Tallahassee, FL, Feb. 14, 2008 – Health care expenditures for patients with spinal conditions are rising without an associated increase in health status, according to a February 2008 research report appearing in the Journal of the American Medical Association. The study suggests Americans may be wasting their money for treatments as the overall proportion of people with impaired function increased from 1997-2005, despite a 65% increase in expenditures to treat spine conditions. Physical therapists offering spinal manipulation, exercise, and advice can provide an effective alternative for patients with back and neck problems, often at a lower cost.
“I think the truth is we have perhaps oversold what we have to offer,” said Richard A. Deyo, a physician at Oregon Health & Science University in Portland and a coauthor of the report. “All the imaging we do, all the drug treatments, all the injections, all the operations have some benefit for some patients. But I think in each of those situations we’ve begun using those tests or treatments more widely than science would really support.”
What science does support is the effectiveness of physical therapy for affecting outcomes in patients with spinal conditions. “Research has consistently shown the value of particular physical therapy interventions for patients with back and neck problems,” said Dr. Timothy Flynn of Regis University in Denver, CO, and President of the American Academy of Orthopedic Manual Physical Therapists (AAOMPT). “Specifically, spinal manipulation and exercise have repeatedly been shown to be effective in managing patients’ current pain and preventing future episodes.” Particularly discouraging in this recent report was an increase in pharmaceutical expenditures of 171% during the study period. This suggests that physicians are over-utilizing an ineffective treatment for spine pain. “You have drugs, you have surgery, or you have us,” explained Flynn. “The reality is that very few treatments have shown the ability to truly affect patients with spine conditions. Physical therapists can do just that.” These treatments include hands-on therapies to mobilize the spine and exercises designed to alleviate low back pain. Flynn suggests that patients should seek out physical therapists as a first-line treatment for these conditions. A separate study in 2006 demonstrated that patients with back pain were experiencing an increase in the rates of imaging and injections, meanwhile realizing a significant under-utilization of physical therapy.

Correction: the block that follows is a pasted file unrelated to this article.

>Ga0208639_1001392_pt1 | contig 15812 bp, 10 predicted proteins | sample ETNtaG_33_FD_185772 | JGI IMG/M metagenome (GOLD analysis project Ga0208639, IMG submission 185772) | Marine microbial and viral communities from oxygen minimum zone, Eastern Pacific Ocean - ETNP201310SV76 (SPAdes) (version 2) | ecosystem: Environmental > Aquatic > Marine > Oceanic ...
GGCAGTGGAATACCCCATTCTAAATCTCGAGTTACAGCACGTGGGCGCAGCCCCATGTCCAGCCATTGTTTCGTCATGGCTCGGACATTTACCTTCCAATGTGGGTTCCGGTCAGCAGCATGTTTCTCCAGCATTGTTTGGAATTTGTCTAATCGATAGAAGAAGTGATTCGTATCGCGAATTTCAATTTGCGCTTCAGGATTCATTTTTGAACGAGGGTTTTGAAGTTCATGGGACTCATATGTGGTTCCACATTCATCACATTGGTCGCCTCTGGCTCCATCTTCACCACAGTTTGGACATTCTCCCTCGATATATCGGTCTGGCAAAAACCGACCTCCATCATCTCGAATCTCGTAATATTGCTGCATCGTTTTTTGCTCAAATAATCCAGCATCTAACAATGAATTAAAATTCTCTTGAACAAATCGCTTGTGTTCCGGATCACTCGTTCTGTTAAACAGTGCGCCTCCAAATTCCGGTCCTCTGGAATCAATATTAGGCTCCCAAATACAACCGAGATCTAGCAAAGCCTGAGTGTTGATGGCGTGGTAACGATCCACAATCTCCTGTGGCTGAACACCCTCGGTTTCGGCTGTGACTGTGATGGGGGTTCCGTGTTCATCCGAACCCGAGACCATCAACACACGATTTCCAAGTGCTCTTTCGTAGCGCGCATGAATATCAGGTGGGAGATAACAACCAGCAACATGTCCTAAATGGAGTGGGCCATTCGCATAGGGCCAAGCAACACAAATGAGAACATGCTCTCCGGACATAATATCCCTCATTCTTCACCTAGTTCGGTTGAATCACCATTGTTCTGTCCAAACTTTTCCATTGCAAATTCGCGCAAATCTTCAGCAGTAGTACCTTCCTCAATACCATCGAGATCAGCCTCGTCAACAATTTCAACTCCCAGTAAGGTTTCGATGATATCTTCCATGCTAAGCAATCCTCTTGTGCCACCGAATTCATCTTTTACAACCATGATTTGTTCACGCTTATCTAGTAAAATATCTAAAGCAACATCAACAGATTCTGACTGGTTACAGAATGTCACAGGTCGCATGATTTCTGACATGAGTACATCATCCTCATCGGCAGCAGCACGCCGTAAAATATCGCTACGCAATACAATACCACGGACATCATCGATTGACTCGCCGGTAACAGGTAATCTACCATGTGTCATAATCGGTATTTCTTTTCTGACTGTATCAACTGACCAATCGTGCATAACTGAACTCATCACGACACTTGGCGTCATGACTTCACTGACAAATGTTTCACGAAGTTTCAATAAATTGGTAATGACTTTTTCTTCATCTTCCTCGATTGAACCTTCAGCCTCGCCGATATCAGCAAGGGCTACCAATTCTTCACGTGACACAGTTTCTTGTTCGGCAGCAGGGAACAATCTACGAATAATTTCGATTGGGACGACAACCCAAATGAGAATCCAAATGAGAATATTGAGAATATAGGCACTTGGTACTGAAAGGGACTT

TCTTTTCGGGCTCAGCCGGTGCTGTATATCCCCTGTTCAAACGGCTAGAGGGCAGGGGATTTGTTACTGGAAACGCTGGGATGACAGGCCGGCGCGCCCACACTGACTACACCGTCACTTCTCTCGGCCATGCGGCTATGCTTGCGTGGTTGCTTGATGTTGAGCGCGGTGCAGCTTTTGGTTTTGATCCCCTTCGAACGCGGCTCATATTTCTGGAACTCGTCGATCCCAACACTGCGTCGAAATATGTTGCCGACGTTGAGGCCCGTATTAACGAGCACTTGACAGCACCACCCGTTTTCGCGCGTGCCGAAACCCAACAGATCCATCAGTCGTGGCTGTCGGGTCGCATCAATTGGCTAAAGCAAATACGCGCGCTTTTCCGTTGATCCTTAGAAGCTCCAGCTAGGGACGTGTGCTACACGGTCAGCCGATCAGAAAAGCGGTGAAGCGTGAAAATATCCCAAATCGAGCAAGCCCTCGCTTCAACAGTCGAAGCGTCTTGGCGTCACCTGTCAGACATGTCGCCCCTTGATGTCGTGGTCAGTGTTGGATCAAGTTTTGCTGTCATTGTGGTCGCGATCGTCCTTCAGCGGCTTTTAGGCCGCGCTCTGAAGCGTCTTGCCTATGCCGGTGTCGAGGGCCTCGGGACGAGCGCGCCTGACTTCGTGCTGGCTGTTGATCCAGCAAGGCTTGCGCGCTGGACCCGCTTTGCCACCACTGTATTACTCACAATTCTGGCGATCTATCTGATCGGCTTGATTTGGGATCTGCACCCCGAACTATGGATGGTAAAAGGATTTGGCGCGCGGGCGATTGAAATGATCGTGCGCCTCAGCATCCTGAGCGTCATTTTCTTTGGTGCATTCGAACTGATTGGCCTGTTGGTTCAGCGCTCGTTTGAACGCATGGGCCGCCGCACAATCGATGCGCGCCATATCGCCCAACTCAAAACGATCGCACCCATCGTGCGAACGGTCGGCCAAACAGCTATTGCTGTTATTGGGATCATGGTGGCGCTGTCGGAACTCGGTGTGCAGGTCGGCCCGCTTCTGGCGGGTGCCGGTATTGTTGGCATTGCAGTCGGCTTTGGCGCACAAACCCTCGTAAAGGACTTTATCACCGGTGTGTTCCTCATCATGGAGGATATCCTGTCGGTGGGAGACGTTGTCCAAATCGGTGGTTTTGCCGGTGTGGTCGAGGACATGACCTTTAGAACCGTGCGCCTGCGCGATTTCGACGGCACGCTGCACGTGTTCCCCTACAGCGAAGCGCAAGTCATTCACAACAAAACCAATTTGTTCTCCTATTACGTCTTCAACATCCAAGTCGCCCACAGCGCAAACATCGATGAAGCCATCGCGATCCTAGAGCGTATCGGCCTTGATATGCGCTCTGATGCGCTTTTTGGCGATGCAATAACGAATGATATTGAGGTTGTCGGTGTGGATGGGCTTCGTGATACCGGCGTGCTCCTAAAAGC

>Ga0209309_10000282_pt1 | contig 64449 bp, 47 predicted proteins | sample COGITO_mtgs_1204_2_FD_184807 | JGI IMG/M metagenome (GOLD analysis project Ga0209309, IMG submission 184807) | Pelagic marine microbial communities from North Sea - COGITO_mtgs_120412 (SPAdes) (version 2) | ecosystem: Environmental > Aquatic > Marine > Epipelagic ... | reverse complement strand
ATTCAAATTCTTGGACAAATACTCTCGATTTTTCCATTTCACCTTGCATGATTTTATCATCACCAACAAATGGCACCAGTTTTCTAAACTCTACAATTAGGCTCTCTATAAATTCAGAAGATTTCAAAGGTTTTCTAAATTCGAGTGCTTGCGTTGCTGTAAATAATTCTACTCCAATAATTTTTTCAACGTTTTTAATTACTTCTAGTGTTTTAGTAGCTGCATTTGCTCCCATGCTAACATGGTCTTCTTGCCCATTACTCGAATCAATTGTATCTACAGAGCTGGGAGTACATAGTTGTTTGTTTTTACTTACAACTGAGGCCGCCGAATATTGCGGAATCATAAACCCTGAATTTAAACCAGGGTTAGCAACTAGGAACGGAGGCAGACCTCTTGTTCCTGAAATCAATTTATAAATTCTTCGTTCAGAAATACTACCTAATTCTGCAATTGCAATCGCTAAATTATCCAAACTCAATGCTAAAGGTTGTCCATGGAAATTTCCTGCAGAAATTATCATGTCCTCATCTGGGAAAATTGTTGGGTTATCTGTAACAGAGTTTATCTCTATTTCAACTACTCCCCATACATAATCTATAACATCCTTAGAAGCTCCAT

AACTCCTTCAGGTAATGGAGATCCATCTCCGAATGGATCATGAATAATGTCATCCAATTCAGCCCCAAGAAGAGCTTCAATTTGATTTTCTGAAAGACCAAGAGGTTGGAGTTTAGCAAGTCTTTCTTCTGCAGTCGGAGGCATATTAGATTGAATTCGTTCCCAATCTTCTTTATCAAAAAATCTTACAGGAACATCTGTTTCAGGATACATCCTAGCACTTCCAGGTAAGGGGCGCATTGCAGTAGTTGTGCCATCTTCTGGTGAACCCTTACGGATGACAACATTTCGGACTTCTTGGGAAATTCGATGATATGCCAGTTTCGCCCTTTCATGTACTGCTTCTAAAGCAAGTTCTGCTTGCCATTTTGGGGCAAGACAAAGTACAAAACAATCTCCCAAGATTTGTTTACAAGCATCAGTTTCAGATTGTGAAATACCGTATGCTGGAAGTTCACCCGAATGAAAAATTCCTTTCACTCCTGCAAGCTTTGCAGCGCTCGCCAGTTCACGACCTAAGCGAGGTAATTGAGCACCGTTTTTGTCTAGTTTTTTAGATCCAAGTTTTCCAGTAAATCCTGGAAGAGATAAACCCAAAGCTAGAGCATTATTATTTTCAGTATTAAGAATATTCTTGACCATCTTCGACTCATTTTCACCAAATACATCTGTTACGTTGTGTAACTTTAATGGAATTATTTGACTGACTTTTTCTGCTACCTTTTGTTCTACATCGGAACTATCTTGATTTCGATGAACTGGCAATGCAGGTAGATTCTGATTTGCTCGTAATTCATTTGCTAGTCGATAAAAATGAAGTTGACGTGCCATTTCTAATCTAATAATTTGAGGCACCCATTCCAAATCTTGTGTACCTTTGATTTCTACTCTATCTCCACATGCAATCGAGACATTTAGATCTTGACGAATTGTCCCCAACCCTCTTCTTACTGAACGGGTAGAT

For more on the benefits physical therapists can provide in the management of back and neck problems, contact your nearest physical therapist or visit the American Academy of Orthopaedic Manual Physical Therapists website at www.aaompt.org. AAOMPT represents physical therapists by promoting excellence in orthopaedic manual physical therapy practice, education, and research.